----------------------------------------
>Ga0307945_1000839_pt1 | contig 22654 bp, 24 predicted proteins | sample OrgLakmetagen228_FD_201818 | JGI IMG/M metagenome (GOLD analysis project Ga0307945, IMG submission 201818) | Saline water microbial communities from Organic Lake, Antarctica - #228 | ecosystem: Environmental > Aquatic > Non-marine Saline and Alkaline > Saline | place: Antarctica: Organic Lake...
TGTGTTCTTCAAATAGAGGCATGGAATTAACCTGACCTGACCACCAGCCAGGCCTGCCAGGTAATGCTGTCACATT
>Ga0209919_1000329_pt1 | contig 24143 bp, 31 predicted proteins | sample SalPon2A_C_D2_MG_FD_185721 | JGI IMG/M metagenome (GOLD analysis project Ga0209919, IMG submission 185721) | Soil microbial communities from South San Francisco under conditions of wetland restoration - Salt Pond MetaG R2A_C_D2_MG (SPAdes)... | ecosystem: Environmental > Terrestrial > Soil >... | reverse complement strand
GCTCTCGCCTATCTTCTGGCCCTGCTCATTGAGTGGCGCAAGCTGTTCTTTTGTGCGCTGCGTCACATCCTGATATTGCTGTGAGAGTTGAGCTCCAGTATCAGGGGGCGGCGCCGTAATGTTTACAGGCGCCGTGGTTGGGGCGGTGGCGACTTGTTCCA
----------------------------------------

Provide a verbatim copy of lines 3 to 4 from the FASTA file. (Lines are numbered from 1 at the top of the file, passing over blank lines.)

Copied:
>Ga0209919_1000329_pt1 | contig 24143 bp, 31 predicted proteins | sample SalPon2A_C_D2_MG_FD_185721 | JGI IMG/M metagenome (GOLD analysis project Ga0209919, IMG submission 185721) | Soil microbial communities from South San Francisco under conditions of wetland restoration - Salt Pond MetaG R2A_C_D2_MG (SPAdes)... | ecosystem: Environmental > Terrestrial > Soil >... | reverse complement strand
GCTCTCGCCTATCTTCTGGCCCTGCTCATTGAGTGGCGCAAGCTGTTCTTTTGTGCGCTGCGTCACATCCTGATATTGCTGTGAGAGTTGAGCTCCAGTATCAGGGGGCGGCGCCGTAATGTTTACAGGCGCCGTGGTTGGGGCGGTGGCGACTTGTTCCA